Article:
Irish companies target investment opportunities in vibrant Poland....
More than 100,000 Poles are estimated to be working in Ireland but it hasn't all been one-way traffic since Poland's EU accession in 2004.
Enterprise Ireland says 203 Irish companies are now investing in Poland. They range from AIB, which owns Poland's fifth biggest bank, cement group CRH and Cavan-based Kingspan. Others include large-scale private equity investor Derek Quinlan, property group Menolly Homes; architects Douglas Wallace, and a raft of IT companies including software provider Codec .
In 2006, Irish companies invested some €1.69 billion in Poland while last year's exports from Ireland topped €600 million.
In a short space of time, Poland has become an important market for Irish companies. All are keen to cash in on a young, well educated population of 38 million, GDP growth last year of 6.5 per cent and a burgeoning spirit of entrepreneurship and growing wealth.
Bordered by seven states, Poland is an ideal base for multinationals.
It is the eight biggest country in the EU. Inflation is low at 2.6 per cent, wages are modest by western standards and unemployment at 11 per cent is falling. It will also co-host the Euro 2012 soccer championships with Ukraine.
The government plans to spend more than €400 million building a new national stadium in Warsaw. The opportunities for Irish investors are enormous.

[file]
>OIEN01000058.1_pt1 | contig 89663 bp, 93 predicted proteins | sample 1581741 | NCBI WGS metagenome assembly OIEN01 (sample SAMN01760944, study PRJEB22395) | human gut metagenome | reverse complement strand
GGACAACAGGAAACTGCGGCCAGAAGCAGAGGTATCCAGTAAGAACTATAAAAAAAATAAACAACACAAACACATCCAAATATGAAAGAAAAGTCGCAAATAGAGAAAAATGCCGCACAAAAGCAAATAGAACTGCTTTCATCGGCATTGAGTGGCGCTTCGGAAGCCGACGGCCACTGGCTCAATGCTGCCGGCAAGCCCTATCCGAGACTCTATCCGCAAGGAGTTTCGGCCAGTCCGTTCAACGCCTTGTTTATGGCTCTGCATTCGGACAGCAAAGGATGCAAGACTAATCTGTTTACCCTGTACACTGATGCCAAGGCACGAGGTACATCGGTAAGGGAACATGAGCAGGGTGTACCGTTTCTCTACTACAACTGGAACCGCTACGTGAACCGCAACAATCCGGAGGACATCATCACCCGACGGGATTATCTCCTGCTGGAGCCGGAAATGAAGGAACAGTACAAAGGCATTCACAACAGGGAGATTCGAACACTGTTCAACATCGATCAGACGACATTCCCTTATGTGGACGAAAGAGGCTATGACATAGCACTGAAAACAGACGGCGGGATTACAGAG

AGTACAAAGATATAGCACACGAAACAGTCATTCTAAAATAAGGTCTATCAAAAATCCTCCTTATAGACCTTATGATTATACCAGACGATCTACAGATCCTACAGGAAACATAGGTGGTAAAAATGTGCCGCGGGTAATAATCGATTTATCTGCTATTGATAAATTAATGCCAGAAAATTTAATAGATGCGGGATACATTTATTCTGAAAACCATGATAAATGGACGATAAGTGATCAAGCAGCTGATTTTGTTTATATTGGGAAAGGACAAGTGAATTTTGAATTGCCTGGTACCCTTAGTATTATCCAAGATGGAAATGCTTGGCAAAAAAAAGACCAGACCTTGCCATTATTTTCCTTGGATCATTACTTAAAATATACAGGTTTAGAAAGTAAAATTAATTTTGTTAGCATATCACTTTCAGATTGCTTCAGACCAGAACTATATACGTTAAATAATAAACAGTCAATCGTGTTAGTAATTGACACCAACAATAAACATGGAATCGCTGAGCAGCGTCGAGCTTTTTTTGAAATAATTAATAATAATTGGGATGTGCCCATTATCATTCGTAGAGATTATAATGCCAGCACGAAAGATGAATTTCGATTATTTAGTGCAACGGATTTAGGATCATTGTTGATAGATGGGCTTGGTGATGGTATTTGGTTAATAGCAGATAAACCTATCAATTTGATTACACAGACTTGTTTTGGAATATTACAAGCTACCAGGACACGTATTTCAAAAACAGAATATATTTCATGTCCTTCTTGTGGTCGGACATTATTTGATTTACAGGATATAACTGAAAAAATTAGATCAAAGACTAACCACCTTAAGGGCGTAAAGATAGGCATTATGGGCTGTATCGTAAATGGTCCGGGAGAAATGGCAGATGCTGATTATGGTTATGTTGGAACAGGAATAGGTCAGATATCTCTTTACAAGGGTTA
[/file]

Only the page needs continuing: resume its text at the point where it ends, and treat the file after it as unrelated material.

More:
Codec was one of the earliest Irish companies into the Polish market, setting up base in 1995.
"We were maybe a little too early"Radoslaw Kozieja, Codec's Polish country director, told the Irish Times in Warsaw last week."But we were in a good position when the economy began to grow."
Codec's Polish operation now brings in annual revenues of some €4 million. The difficulty, if anything for the company, has been the flight of IT specialists to Ireland and the UK.
"We've suffered a little from the demand from Ireland," Mr. Kozieja said," but some people are starting to come back".
According to Enterprise Ireland,financial software provider Fineos is planning to establish an outsourcing arm in Poland while Quinlan Private Golub will open regional offices in Gdansk and Krakow this year, which will manage the expansion of Quinlan's Jurys Inns and Yasmin hotel chains.
At a briefing for international media in Warsaw last week, a number of presentations on the growth of the Polish economy and it's growth prospects were given.
In response to a question about what economic model,if any, Poland decided to follow in recent years, Adam Zolnowski, deputy director in the advisory department at PriceWaterhouseCoopers,was emphatic in his response: "Ireland.That is the model we followed,no question."
When Dell established a base in the Polish city of Lodz last year,about 10 Irish companies, who provide services or products to the multinational, followed it east. They account for up to €100 million in export earnings to Poland.
With Poland trying to model itself on the Celtic Tiger, this could become a growing trend.